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Eldnar Randle: Did he know?

Eldnar Randle was born in Delano, California in 1892 and died in 1973 in Oregon.  For most of his working years he was an auto mechanic. But he shared a distinction shared by only 1 in over 700,000 Americans. Any guesses? A clue:  Look closely at his name.

Yes, Eldnar Randle was given a palindromic name. It reads the same backwards and forwards. This phenomenon is quite rare. A search of the 88 million names in the Social Security Master Death File (SSMDF) shows only 119 cases, including:

  • Leon Noel (many examples)
  • Welles Sellew
  • Grey Yerg
  • Ekard Drake
  • Ronoel Leonor
  • Rello Oller
  • Nilrah Harlin
  • Nella Allen
  • Revilo Oliver
  • Ronnoc Connor
  • Folke Eklof
  • Marlys Sylram
  • Elah Hale
  • Gnal Lang
  • Lemar Ramel
  • Ecallaw Wallace
  • Rednal Lander
  • Ellen Nelle
  • Oirolf Florio
  • Italo Olati

The question that came to mind was, how many of these were intentional, picked by the parents specifically to be palindromes, and which ones were just pure chance? Given names are often picked to honor some relative, often a parent or grandparent. Picking an unusual name, never used in the family before, probably has a story behind it. Some of the names certainly look a bit far-fetched. Ecallaw Wallace? But others sound quite natural, like Nella Allen. And Eldnar Randle? It is hard to tell. Looking at the 1900 census I  see his father was a farm laborer and his mother a housewife. Both were literate. None of the other children had unusual names. But somehow he received the invented named “Eldnar.”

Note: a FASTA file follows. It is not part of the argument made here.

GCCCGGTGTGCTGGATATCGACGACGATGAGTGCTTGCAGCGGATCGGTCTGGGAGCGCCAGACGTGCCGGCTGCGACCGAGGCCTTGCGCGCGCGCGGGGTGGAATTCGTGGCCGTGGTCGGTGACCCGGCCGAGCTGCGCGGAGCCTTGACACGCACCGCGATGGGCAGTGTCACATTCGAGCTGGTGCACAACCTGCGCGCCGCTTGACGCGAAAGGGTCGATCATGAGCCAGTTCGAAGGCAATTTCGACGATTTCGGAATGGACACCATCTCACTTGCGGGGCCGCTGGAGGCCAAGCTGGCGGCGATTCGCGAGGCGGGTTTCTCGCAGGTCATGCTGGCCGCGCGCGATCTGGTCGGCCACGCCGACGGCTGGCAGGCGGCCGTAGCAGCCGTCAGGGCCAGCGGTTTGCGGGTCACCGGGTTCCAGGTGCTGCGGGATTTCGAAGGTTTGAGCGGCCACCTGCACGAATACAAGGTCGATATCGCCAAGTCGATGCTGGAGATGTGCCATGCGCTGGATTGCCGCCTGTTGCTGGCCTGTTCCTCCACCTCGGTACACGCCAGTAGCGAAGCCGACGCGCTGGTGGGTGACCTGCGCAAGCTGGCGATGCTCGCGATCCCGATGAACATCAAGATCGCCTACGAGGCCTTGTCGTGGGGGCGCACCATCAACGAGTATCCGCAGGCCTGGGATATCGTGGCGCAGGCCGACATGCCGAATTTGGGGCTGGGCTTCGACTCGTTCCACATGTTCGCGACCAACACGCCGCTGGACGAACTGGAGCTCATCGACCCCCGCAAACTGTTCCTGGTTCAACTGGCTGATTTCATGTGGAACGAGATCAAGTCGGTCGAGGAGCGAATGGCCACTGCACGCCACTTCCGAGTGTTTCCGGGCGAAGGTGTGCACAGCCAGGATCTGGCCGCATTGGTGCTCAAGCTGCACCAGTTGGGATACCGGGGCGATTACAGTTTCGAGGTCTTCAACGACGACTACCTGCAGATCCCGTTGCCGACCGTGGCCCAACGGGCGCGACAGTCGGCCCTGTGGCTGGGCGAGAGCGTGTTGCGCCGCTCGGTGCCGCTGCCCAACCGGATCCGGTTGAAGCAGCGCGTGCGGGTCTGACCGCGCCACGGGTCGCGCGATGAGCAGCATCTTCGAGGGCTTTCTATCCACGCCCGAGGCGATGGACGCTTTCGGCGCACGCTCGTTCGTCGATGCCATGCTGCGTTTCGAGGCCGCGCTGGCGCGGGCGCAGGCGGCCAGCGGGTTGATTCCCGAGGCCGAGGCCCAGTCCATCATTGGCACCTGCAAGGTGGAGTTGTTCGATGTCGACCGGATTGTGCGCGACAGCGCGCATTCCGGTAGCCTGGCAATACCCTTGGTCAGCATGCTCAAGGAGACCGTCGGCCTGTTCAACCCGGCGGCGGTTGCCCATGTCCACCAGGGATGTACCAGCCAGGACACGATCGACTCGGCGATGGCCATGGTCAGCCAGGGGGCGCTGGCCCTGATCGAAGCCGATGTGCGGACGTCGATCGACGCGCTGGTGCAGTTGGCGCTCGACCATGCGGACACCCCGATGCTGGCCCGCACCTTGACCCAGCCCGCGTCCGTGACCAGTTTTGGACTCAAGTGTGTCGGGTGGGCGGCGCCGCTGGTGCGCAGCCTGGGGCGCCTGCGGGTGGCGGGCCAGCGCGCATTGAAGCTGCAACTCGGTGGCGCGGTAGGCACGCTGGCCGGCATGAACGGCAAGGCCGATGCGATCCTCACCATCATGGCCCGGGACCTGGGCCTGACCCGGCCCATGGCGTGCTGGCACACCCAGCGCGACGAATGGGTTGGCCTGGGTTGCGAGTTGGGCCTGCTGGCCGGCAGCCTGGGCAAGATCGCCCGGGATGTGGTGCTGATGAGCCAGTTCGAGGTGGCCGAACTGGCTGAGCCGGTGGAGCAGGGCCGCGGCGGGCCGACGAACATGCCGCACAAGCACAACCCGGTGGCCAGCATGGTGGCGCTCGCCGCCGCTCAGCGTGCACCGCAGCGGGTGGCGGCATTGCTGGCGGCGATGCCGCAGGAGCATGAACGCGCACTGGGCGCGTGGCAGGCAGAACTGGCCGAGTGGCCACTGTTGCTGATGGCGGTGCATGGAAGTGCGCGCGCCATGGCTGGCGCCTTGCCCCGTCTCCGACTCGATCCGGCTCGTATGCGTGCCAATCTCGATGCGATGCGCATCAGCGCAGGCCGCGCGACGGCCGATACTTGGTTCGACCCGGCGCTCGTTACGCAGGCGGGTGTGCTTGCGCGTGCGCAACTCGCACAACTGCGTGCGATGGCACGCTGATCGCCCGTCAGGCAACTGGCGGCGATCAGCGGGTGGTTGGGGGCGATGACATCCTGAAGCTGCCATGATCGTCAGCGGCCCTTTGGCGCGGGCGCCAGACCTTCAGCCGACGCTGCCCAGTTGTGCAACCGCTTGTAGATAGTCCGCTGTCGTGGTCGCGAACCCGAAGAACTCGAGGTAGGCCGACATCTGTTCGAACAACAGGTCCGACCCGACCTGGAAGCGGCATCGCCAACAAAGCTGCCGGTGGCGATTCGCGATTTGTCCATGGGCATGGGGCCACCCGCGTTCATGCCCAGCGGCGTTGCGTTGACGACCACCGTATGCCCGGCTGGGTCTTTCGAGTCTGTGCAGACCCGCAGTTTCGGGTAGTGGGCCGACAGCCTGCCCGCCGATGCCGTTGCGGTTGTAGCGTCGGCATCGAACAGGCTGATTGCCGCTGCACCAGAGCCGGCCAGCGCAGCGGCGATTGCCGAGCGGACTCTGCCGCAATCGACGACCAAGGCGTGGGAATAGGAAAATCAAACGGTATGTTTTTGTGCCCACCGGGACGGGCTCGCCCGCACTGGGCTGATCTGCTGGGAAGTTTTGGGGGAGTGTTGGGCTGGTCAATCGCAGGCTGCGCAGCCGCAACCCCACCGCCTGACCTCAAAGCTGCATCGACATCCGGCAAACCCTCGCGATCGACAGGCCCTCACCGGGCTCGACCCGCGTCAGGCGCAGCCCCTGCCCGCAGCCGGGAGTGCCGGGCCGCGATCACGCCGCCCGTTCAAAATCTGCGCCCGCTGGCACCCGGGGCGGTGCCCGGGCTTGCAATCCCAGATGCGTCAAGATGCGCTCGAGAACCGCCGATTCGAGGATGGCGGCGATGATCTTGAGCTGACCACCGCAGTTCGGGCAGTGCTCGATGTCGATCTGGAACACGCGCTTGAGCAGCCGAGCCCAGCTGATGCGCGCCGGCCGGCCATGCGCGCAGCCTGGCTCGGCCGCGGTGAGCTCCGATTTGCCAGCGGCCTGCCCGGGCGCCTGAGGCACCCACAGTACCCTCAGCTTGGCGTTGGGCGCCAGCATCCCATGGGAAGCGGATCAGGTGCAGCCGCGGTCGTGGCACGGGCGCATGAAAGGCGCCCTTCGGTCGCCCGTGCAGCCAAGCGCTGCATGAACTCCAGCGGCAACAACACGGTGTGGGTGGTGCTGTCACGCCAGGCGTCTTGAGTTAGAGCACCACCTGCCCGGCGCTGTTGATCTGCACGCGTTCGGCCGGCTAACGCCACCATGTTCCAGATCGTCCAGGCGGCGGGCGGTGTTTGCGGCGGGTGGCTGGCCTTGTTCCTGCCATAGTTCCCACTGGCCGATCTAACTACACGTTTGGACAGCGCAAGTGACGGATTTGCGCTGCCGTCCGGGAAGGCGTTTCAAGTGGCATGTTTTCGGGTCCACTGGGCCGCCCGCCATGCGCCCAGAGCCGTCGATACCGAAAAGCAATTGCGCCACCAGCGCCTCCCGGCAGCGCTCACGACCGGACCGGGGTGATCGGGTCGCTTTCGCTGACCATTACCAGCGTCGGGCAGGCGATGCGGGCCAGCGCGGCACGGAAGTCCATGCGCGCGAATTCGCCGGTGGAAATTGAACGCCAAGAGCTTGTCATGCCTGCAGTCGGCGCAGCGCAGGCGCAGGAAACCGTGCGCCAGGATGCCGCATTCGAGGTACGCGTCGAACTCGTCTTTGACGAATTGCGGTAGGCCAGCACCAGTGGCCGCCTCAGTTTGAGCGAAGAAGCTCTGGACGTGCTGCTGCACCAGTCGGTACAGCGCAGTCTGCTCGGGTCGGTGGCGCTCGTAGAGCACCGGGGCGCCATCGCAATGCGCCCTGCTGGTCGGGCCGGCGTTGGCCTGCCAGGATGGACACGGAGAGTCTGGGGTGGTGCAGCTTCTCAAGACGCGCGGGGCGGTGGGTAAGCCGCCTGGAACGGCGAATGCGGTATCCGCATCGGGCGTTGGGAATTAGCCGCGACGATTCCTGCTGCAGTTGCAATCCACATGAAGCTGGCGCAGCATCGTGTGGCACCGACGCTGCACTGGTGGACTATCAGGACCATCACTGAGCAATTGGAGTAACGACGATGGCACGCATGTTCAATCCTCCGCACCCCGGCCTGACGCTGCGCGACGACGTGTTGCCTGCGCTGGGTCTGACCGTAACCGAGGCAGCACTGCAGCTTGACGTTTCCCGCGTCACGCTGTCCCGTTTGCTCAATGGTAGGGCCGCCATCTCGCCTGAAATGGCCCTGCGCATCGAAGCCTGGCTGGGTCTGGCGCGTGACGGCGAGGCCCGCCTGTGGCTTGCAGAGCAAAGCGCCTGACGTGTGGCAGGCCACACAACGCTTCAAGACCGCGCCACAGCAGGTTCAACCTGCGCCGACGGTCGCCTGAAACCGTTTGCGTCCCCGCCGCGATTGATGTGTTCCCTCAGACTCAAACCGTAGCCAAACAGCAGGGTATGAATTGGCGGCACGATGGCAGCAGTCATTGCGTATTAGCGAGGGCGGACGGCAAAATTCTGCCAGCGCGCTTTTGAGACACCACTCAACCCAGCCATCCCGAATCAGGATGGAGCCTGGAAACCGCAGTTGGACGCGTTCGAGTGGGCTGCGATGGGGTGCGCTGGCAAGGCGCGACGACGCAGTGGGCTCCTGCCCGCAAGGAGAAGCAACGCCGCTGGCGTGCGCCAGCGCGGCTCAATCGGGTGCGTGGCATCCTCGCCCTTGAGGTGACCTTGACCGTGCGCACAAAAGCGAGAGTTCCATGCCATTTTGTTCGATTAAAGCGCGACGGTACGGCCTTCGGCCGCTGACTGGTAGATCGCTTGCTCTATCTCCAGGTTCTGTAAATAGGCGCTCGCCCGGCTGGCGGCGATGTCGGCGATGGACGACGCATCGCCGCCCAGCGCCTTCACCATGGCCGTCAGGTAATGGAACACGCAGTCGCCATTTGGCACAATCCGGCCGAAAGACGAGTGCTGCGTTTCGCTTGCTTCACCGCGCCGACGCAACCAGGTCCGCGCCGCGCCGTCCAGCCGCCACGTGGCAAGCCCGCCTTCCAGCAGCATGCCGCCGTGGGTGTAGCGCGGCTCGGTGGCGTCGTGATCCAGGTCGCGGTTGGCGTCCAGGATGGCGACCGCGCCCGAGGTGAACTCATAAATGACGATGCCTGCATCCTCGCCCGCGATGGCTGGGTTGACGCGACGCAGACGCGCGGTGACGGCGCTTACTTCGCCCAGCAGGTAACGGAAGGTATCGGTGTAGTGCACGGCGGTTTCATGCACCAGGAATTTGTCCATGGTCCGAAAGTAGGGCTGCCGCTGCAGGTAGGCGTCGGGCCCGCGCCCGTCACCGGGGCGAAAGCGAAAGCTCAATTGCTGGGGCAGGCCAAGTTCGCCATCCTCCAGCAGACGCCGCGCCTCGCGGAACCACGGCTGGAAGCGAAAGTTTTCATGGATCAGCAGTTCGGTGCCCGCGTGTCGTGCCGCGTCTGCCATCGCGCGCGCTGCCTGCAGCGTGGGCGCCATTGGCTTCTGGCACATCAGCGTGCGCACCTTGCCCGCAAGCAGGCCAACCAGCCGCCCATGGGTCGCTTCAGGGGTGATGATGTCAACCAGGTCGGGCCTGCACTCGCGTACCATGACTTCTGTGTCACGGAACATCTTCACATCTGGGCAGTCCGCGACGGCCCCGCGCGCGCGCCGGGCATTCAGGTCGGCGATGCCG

Riew Weir? No, I don’t think that would have worked.

Are there any other examples of world play in names that it is worth looking for among the 88 million names in the SSMDF?  Anagrams?  Something else?